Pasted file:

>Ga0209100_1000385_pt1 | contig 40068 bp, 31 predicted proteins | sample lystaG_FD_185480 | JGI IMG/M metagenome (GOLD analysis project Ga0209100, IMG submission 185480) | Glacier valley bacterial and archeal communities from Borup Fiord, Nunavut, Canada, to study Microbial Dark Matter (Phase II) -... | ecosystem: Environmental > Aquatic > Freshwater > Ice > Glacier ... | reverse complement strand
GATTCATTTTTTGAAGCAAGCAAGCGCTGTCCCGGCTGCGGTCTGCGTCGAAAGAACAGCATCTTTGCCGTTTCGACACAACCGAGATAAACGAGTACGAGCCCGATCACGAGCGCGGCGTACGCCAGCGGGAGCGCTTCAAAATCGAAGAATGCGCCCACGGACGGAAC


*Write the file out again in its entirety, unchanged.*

>Ga0209100_1000385_pt1 | contig 40068 bp, 31 predicted proteins | sample lystaG_FD_185480 | JGI IMG/M metagenome (GOLD analysis project Ga0209100, IMG submission 185480) | Glacier valley bacterial and archeal communities from Borup Fiord, Nunavut, Canada, to study Microbial Dark Matter (Phase II) -... | ecosystem: Environmental > Aquatic > Freshwater > Ice > Glacier ... | reverse complement strand
GATTCATTTTTTGAAGCAAGCAAGCGCTGTCCCGGCTGCGGTCTGCGTCGAAAGAACAGCATCTTTGCCGTTTCGACACAACCGAGATAAACGAGTACGAGCCCGATCACGAGCGCGGCGTACGCCAGCGGGAGCGCTTCAAAATCGAAGAATGCGCCCACGGACGGAAC